A team of researchers at the Laboratory for NeuroImaging of Coma and Consciousness have done an ultra-high resolution MRI scan of a human brain. The scan took 100 hours to complete and can distinguish objects as small as 0.1 millimeters across.

“We haven’t seen an entire brain like this,” says electrical engineer Priti Balchandani of the Icahn School of Medicine at Mount Sinai in New York City, who was not involved in the study. “It’s definitely unprecedented.”

The scan shows brain structures such as the amygdala in vivid detail, a picture that might lead to a deeper understanding of how subtle changes in anatomy could relate to disorders such as post-traumatic stress disorder.

This video above shows the scanned slices of the entire brain from side to side.

You can view/download the entire dataset of images here.

100 People Share What Drugs They’ve Done

posted by Jason Kottke   Jun 18, 2019

The Cut asked 100 people what drugs they have done and this is what they said.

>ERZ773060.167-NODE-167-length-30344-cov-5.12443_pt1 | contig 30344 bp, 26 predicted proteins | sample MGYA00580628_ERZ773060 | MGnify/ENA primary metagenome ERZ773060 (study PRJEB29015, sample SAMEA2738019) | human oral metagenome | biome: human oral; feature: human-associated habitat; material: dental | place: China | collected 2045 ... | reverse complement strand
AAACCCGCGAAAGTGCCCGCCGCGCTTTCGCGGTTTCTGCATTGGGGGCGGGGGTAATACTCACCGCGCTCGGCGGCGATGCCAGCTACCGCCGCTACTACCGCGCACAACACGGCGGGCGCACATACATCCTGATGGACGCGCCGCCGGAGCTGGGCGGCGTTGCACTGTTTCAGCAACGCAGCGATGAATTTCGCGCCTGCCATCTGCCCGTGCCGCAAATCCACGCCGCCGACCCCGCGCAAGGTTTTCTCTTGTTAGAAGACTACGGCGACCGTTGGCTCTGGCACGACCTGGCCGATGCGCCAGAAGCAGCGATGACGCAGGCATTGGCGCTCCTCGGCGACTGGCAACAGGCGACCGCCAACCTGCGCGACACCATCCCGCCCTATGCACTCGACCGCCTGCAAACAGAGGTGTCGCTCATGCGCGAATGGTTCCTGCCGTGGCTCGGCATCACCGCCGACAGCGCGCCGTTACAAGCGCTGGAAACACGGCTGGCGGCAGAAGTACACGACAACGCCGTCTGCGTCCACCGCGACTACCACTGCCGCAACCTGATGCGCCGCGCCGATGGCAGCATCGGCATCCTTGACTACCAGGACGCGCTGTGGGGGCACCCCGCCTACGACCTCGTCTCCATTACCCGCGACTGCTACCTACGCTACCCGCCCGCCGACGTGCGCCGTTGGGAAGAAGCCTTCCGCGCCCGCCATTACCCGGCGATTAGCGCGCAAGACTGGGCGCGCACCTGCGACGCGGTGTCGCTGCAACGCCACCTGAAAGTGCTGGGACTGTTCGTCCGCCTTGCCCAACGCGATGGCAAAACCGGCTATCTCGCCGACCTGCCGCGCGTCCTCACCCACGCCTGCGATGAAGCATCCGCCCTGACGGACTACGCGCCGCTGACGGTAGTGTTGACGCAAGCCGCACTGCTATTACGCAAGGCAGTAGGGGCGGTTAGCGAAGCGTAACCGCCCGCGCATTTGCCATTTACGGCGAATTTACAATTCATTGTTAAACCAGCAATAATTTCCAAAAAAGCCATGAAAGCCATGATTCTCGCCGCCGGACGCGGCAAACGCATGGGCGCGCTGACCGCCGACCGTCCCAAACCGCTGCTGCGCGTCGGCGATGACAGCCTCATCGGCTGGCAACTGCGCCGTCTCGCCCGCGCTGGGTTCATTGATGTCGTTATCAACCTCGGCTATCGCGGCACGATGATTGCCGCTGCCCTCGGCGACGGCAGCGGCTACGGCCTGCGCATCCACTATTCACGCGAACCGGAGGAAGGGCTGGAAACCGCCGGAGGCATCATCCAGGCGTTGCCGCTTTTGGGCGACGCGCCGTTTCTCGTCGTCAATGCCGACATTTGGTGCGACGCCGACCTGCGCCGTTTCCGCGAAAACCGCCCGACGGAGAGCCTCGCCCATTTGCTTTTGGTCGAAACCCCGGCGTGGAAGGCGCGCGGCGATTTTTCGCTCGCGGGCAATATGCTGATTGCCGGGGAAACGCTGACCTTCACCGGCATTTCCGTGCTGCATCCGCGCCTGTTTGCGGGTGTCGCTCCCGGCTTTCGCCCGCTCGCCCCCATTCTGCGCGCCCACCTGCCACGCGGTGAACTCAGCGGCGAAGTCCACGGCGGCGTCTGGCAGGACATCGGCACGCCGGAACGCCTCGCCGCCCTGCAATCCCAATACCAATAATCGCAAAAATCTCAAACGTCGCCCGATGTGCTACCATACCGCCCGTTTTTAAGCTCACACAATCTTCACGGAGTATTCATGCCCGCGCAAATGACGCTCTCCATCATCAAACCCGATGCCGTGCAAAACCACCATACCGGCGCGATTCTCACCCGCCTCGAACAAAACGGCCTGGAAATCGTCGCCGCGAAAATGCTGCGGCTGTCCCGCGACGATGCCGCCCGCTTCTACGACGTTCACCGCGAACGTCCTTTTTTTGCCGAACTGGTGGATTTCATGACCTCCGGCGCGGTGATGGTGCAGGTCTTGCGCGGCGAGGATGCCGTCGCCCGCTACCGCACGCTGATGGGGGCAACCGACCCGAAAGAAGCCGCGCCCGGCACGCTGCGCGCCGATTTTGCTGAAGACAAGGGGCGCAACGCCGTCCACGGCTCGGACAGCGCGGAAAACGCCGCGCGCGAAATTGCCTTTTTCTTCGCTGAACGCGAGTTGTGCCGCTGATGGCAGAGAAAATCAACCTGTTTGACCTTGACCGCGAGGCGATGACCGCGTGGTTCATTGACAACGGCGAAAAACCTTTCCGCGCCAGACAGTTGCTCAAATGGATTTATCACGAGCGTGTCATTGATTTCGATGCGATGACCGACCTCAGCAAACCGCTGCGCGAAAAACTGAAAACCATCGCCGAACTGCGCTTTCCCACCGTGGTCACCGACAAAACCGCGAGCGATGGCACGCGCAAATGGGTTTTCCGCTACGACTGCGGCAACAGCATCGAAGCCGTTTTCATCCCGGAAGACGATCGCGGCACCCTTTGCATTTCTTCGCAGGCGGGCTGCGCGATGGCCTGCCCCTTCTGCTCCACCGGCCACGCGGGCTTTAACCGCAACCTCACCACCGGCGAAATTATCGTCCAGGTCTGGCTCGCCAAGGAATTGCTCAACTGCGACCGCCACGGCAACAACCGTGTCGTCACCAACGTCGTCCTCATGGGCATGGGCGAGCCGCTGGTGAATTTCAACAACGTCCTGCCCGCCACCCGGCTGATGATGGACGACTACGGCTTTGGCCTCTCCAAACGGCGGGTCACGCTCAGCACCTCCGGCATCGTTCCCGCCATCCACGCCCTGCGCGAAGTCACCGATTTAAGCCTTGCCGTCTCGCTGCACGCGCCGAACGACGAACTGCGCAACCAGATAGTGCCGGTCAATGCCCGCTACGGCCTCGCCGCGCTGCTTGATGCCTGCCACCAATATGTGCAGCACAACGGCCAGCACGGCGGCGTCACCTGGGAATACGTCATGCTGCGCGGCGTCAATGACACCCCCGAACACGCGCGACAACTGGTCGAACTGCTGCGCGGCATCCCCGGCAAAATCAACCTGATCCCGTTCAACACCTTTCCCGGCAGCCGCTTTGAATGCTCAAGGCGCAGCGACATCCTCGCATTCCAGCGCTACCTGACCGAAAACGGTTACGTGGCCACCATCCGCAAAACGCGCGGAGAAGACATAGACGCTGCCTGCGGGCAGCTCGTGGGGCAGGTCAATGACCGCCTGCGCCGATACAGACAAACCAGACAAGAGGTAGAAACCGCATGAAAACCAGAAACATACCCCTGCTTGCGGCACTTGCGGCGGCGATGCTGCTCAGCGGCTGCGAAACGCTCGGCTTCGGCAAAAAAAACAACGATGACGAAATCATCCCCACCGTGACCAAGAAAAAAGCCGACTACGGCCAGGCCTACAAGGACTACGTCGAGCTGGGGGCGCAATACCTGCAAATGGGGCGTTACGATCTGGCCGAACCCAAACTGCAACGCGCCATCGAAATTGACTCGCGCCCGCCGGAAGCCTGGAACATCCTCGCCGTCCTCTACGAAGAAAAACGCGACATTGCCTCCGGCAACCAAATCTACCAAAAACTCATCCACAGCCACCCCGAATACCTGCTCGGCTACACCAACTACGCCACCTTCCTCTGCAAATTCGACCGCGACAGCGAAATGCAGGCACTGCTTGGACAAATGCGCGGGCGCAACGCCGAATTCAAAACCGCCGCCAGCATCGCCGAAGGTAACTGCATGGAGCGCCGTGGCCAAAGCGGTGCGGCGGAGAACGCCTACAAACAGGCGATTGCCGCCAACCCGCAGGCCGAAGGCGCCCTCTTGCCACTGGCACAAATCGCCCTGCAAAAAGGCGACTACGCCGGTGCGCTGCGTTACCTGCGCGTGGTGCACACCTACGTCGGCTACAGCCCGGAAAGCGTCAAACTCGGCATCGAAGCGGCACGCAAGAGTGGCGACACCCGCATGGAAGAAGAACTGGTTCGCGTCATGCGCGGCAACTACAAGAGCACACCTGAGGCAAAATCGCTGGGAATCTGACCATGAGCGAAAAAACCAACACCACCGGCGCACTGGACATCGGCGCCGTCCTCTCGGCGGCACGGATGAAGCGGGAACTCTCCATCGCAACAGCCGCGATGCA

Lots of alcohol, weed, mushrooms, and molly. And one guy who smoked Altoids?

The Dirty Car Artist

posted by Jason Kottke   May 29, 2019

Dirty Car Art

Dirty Car Art

Dirty Car Art

Scott Wade turns the dirty windows of cars into mobile art. Here’s a look at Wade in action:

Plastic Bag Bans Might Do More Harm Than Good

posted by Jason Kottke   Jun 11, 2019

Yesterday I wrote about a Vancouver store offering plastic bags with embarrassing messages on them to encourage customers to use their own bags for their groceries. Under new laws that took effect on June 1, stores in the city must stop offering paper/plastic bags or charge for them.

NPR’s Planet Money team pulled some research together that suggests that banning plastic bags might do more harm than good (at least in the short term).

Taylor found these bag bans did what they were supposed to: People in the cities with the bans used fewer plastic bags, which led to about 40 million fewer pounds of plastic trash per year. But people who used to reuse their shopping bags for other purposes, like picking up dog poop or lining trash bins, still needed bags. “What I found was that sales of garbage bags actually skyrocketed after plastic grocery bags were banned,” she says. This was particularly the case for small, 4-gallon bags, which saw a 120 percent increase in sales after bans went into effect.